This card makes a normal Grenadier unit Fearless, Trained, Aggressive for the cost of -1 point per unit in the formation – and there are a lot of units in a Grenadier formation! So using this card and the new German Bagration book I came up with the following force to represent the defenders of Budapest:
This is not the most hard-hitting force you will ever see – it lacks any AT punch over 12 so will severely struggle if assaulted by the ominous IS-2 Tank Company that the Soviets would have deployed… which funnily enough they did! However, against something like a T-34 formation or infantry this force would, I think, give an excellent account of itself.
With virtually every point spent on troops that make up a formation, it is a hard nut to crack. Bemoaning the top end AT of 12 might be bad against true heavyweights but against any lesser tank that is a tonne of 75mm rounds heading downrange.
I love the machinegun nest card – giving you 4 independent teams, that take a disproportionally large amount of effort and resource to eliminate can really frustrate your opponent’s plans and in this list, they are essentially a one-point upgrade to the HMG platoon.
If I wanted to show the manoeuvrability of the cavalry on the tabletop I’d simply add the Kubelwagon command card to represent their increased Dash speeds and also their added vulnerability whilst on horseback.
Horsing Around with Models
Now I have a list in mind how am I going to make this themed force look more appropriate to what it is representing? In real terms in 1944, this would be just another Grenadier formation and we could simply model it using plastic Grenadier figures and incorporating them onto maybe the plastic ruined, rubble bases that Battlefront produces.
That would be a quick and simple way to bring some character to the force – however, I’ve got my eye on these bases for another project and I also think that there are some other interesting options that we could use. I think that doing something just prior to the Siege of Budapest – where the 8th SS were still fighting in the field might be more flexible for generic play rather than looking a bit out of place, not on an urban-themed board.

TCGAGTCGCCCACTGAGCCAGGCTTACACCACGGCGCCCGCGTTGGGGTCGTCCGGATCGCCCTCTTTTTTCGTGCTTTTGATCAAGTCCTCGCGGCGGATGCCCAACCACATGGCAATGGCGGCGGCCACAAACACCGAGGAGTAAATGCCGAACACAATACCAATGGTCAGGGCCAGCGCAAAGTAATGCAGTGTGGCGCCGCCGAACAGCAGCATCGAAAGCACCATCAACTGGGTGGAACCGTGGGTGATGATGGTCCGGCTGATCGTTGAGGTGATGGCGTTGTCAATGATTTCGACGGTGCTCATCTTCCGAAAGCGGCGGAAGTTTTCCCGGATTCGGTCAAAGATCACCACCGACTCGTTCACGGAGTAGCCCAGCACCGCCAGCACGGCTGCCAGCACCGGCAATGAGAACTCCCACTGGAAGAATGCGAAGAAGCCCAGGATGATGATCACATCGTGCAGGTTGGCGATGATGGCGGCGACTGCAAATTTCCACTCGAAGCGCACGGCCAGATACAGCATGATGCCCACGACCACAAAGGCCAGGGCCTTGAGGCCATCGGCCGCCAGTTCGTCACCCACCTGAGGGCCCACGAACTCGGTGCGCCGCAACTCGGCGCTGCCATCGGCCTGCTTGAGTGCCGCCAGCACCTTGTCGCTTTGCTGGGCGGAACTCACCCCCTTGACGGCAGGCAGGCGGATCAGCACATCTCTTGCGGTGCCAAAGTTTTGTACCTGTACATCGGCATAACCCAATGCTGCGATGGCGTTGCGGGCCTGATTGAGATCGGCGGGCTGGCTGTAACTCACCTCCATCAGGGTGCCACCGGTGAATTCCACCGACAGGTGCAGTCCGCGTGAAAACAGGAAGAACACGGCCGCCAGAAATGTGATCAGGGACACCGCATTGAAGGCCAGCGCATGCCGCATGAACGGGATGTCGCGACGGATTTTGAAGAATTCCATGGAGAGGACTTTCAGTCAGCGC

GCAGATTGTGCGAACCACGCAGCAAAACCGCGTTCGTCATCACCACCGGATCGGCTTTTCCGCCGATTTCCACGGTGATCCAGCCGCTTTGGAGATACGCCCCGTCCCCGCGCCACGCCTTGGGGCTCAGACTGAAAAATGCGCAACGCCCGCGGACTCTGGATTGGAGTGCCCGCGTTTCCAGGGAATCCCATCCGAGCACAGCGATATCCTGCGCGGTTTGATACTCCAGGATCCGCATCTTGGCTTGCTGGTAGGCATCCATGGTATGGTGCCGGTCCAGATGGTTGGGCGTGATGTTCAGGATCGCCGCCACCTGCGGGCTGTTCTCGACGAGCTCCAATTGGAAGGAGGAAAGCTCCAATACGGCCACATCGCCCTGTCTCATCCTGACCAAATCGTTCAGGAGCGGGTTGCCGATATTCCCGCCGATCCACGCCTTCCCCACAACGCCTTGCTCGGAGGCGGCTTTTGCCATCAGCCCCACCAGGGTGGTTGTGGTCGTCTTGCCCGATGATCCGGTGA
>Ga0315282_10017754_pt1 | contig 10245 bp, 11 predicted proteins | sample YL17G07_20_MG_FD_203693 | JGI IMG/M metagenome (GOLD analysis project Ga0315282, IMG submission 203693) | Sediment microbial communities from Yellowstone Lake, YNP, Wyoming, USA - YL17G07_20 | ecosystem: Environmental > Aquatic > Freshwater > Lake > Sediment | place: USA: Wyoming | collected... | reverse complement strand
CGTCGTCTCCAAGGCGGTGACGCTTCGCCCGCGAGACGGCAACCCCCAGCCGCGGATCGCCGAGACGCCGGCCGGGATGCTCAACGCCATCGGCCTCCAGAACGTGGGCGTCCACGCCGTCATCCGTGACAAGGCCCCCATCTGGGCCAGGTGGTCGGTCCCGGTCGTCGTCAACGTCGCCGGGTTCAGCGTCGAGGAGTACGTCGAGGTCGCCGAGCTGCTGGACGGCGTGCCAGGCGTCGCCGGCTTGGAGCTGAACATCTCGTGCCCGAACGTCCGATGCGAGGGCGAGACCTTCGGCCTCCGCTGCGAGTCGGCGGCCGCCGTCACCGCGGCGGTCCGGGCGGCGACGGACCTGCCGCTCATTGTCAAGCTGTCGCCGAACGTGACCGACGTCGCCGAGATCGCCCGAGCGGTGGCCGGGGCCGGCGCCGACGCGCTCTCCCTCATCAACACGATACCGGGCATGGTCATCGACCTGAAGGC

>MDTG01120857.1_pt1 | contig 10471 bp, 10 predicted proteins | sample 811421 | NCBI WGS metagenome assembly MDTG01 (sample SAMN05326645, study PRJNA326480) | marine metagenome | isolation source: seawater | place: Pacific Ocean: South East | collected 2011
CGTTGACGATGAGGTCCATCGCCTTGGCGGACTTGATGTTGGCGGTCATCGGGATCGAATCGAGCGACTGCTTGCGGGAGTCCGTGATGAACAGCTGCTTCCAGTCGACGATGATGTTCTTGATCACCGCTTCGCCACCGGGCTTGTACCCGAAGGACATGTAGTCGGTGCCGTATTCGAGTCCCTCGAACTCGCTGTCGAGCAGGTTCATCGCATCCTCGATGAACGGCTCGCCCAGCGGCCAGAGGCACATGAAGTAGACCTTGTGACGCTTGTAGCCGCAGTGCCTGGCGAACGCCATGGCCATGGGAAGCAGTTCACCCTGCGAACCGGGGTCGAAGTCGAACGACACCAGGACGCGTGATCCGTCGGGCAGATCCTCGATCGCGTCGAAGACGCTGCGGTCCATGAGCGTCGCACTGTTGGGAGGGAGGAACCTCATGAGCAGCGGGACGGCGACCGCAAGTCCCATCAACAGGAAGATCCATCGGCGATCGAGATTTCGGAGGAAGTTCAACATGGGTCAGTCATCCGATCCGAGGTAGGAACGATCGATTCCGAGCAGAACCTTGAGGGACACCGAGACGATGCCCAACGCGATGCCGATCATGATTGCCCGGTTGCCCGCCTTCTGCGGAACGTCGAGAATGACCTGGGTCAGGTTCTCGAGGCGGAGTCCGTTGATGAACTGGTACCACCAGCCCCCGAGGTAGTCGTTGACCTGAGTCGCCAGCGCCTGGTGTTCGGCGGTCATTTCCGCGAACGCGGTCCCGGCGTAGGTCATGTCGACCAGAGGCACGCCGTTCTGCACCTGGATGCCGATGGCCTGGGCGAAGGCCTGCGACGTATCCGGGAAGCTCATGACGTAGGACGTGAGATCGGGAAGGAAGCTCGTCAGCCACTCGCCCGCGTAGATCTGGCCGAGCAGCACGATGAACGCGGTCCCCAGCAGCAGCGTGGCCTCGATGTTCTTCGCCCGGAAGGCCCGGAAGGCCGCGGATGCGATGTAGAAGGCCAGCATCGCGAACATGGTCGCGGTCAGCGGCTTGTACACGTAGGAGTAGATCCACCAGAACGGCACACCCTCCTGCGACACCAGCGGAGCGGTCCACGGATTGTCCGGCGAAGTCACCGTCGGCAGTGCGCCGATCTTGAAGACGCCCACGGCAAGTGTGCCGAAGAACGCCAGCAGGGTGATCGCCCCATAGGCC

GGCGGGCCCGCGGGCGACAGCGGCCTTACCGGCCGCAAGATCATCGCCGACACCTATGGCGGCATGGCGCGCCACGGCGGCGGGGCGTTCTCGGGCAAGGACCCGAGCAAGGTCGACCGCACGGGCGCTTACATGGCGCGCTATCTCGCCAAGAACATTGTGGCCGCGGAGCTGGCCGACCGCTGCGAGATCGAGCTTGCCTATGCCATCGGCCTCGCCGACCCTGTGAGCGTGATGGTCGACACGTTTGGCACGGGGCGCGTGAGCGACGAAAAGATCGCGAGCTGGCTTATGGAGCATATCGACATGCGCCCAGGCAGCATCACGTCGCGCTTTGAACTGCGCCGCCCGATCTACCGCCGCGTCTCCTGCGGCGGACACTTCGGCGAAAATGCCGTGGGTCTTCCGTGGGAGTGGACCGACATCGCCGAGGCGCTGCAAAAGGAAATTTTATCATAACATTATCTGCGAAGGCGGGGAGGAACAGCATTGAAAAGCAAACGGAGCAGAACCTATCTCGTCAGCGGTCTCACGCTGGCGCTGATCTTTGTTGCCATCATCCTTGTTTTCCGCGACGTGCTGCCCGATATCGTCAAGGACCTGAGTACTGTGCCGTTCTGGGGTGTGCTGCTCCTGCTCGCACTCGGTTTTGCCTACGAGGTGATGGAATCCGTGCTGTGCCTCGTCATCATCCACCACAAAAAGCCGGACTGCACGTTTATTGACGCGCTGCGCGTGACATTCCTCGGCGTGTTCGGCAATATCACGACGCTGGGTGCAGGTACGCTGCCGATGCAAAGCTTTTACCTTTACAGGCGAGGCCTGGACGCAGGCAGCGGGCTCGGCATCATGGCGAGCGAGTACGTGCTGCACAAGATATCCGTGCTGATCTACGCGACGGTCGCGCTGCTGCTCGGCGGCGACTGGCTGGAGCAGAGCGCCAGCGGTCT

I think that the obvious choice is to include some of the fantastic mounted German cavalry models from Peter Pig into our infantry bases. I don’t think you need many – maybe one or two max per base and certainly not every base! There are also horse holder figures that could be added to artillery teams or used as customer objective markers.
Adding some variations like this to your army – as well as painting these in a ragtag assortment of autumn camo, Heer uniforms and bits of both will look gorgeous on the tabletop and give it tremendous flavour and variety.
For the Hetzers I think you can play around with combinations of camouflage as well as some vehicles in just plain dunkelgelb. The Colours of War book has some nice camo patterns that come in late 1944 that could give this force some distinctive paint schemes.
So that brings us to the end of looking at re-creating the 8th SS Florian Geyer from the new German; Bagration book – it’s not perfect but I think it could look wonderful as an army project for the new year. I’ll be back soon with a cup of single-origin, cold brew flat white artisan coffee with more thoughts from the hipster’s beard.
Until next time